How Do Collaborative and Traditional Divorce Differ?
It’s never an easy decision to seek a divorce. However, there are different options available for couples who find that they can no longer salvage their marriages. Traditional court divorce and collaborative divorce are among them, but it’s helpful to know the differences between them.
What Is Traditional Divorce?
With a traditional divorce, one spouse files for divorce against the other while the other spouse may not want the divorce at all. This often leads to court proceedings. When there is a lot of animosity between the parties, it can lead to an emotional, long, drawn-out situation that’s uncomfortable. This is especially the case if the marriage involves children.
After one spouse files for divorce, the other is served the papers and is required to answer. The reason for the divorce that is usually specified by the plaintiff in a no-fault divorce is that the marriage has irretrievably broken down, although there are a number of “fault” grounds such as adultery if that is the path that is taken.
A traditional divorce involves disputes over many different matters within the marriage. It’s common for couples to disagree on issues like property division, spousal support or alimony, child custody and child support.
In traditional divorce proceedings, each spouse will likely want to have a divorce lawyer to represent them. The attorneys work hard to help the parties through the most important matters they cannot agree on. A judge makes the final decision on how property is distributed through the state’s equitable distribution laws. This means that all marital property and assets are divided fairly but not necessarily equally.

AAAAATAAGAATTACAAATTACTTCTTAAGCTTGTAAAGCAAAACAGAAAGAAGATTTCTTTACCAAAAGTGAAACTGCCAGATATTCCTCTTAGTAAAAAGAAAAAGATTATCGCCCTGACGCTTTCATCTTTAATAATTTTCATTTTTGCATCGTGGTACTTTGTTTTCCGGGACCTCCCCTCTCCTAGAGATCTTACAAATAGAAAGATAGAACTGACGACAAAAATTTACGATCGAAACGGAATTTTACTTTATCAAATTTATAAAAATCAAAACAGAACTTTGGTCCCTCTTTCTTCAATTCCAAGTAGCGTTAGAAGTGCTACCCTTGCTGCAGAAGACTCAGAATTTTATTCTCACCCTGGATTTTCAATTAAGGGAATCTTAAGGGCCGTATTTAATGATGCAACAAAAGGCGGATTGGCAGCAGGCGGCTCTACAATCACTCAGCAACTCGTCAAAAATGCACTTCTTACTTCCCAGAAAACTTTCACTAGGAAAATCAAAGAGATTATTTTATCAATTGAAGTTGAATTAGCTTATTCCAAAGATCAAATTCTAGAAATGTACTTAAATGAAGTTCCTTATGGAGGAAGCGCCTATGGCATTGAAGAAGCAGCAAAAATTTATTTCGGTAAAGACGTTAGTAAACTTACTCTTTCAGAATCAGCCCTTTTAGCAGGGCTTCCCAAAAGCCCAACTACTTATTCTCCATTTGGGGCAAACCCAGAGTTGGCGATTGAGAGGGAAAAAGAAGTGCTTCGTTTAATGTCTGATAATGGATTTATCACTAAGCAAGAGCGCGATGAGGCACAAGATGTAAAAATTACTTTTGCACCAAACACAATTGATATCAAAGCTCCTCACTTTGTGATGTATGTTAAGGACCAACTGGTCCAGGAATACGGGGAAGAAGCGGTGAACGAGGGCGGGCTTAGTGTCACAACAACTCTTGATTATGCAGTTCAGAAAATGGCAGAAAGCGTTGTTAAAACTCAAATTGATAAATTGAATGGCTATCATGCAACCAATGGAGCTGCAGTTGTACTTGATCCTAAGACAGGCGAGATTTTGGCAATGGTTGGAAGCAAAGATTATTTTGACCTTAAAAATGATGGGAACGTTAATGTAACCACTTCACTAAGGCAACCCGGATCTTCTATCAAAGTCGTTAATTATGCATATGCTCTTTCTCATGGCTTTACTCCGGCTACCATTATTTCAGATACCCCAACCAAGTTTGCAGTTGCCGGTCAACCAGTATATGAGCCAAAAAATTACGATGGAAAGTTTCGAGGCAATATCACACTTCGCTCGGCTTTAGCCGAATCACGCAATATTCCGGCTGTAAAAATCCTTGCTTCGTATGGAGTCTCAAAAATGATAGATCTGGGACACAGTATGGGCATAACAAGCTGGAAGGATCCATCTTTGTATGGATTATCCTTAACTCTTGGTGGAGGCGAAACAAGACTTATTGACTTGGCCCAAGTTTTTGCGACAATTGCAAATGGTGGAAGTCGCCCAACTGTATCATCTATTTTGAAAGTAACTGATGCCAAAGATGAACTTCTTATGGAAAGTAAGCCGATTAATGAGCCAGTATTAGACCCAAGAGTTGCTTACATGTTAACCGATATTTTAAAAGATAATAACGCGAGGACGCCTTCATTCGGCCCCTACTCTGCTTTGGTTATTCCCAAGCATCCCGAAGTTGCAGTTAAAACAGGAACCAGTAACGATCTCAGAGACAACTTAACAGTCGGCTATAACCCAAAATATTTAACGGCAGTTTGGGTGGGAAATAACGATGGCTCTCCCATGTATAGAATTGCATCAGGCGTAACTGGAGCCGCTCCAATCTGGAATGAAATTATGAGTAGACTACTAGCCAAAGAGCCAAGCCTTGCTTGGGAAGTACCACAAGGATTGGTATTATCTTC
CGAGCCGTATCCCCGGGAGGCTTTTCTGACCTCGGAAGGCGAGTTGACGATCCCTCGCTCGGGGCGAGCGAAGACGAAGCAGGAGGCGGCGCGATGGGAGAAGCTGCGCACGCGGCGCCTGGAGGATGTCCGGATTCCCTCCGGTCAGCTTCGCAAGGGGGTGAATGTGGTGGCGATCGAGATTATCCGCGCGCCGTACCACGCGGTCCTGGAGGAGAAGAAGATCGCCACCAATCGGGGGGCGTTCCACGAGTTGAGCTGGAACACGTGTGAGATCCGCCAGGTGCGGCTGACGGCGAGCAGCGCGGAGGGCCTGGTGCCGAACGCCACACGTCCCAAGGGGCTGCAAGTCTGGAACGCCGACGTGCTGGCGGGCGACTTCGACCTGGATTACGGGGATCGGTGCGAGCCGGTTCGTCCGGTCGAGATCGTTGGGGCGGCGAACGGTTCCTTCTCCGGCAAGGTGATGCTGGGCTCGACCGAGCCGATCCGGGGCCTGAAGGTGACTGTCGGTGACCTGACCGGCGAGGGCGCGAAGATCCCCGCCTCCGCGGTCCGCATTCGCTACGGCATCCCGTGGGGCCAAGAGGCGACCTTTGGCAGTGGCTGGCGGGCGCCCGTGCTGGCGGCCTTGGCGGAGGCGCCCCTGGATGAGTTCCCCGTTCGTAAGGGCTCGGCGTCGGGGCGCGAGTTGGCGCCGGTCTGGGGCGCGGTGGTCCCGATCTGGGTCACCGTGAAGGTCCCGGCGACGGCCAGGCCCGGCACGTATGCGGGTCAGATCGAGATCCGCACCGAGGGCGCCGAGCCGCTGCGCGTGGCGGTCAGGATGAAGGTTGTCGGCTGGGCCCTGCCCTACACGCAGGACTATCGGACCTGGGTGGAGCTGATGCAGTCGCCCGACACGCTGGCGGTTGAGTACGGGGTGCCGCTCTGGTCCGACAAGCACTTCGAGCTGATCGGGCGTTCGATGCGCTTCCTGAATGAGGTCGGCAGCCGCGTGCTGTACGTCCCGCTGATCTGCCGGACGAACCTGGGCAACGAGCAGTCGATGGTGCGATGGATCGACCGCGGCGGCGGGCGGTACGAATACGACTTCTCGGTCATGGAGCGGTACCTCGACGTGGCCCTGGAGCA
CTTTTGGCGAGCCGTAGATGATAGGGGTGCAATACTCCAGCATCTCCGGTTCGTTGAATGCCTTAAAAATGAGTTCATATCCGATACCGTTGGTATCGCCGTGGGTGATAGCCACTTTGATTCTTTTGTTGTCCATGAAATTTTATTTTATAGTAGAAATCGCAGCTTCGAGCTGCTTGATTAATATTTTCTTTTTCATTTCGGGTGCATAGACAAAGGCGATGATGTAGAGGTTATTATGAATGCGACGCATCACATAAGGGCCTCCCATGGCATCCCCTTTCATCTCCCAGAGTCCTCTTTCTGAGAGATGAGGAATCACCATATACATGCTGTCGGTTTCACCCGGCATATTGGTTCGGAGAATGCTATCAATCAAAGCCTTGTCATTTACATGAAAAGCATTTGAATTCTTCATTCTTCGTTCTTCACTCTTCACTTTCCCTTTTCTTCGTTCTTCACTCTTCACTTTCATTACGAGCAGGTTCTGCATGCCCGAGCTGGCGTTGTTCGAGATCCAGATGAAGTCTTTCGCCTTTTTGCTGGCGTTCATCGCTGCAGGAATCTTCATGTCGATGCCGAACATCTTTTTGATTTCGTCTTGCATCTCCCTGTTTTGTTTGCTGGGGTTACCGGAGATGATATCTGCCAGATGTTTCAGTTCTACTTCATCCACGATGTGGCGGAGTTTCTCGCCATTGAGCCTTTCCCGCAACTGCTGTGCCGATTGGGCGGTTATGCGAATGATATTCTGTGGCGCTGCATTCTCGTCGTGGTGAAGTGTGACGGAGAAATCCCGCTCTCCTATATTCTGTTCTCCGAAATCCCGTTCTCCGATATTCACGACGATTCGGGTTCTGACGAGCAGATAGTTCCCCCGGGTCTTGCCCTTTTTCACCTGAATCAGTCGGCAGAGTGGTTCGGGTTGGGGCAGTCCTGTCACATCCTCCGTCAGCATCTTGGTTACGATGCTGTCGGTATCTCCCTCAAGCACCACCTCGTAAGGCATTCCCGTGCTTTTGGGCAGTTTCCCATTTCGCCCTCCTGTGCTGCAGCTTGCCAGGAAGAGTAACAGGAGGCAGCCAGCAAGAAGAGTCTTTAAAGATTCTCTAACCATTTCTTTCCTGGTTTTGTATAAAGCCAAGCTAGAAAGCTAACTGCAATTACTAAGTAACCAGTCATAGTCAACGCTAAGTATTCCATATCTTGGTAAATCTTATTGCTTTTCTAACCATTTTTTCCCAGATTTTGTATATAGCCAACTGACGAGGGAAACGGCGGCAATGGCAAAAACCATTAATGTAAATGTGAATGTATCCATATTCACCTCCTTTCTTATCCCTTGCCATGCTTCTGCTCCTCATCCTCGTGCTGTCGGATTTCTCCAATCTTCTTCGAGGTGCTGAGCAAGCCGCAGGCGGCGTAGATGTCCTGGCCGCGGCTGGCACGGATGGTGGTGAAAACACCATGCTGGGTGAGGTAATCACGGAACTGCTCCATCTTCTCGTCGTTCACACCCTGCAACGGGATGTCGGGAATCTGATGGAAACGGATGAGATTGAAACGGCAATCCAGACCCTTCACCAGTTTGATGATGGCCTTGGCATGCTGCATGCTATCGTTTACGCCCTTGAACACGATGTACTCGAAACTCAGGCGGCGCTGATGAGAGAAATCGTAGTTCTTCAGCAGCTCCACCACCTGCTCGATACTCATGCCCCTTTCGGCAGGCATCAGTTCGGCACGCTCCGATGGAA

What Is Collaborative Divorce?
Collaborative divorce is an alternative option for ending your marriage. If the couple has an amicable split, collaborative divorce can work as it allows them to work together with their respective family law attorneys to decide on all the pressing issues within the marriage. While working together, you can ultimately come to a settlement that works for you and your spouse.
Negotiation is the key to a collaborative divorce proceeding. The spouses and their respective lawyers have periodic meetings until they are able to reach an agreement and a settlement. However, with collaborative divorce, if you aren’t able to settle all matters and you proceed to litigation, your attorneys are required to withdraw from the case, you each will have to hire a new divorce lawyer, and your case ends up going to court.
How Do These Two Options Differ?
Traditional court divorces and collaborative divorce are considerably different. Collaborative divorce can only occur when a married couple is open to working together to settle things. It’s a better option for getting a divorce faster and is better as a whole for your family. It’s called “collaborative” because of the way that both parties work together.
Collaborative divorce is often confused with divorce mediation. While both give couples the option of working together to settle their divorce, collaborative divorce does not involve a neutral third party to help the parties reach an agreement. Legal advice comes from the attorneys, which is something this method shares in common with traditional divorce. Other professionals might also be brought in to assist in helping the parties reach an agreement on specific matters. These professionals have expertise in areas of concern within the marriage such as a financial advisor or child psychologist.
With a traditional divorce, it’s common for the spouses to argue and have heated battles on issues. Collaborative divorce allows for the free exchange of information while agreeing to work together to settle things. It is also generally a less-costly process than a traditional court divorce.
Is Collaborative Divorce Right for You?
Collaborative divorce might be right for you if you and your spouse are willing to work together to negotiate all the terms of the end of your marriage. If you want a process that’s faster, private and confidential and that protects your children, you can benefit from this alternative method. Collaborative divorce allows you and your spouse to both take control over the eventual outcome and settlement.
If you live in or near Jenkintown, Pennsylvania, and are interested in learning more about the collaborative divorce process, give the Law Office of Joanne Kleiner a call at (215) 886-1266. You can also contact us online, and we’re happy to set up an appointment for you.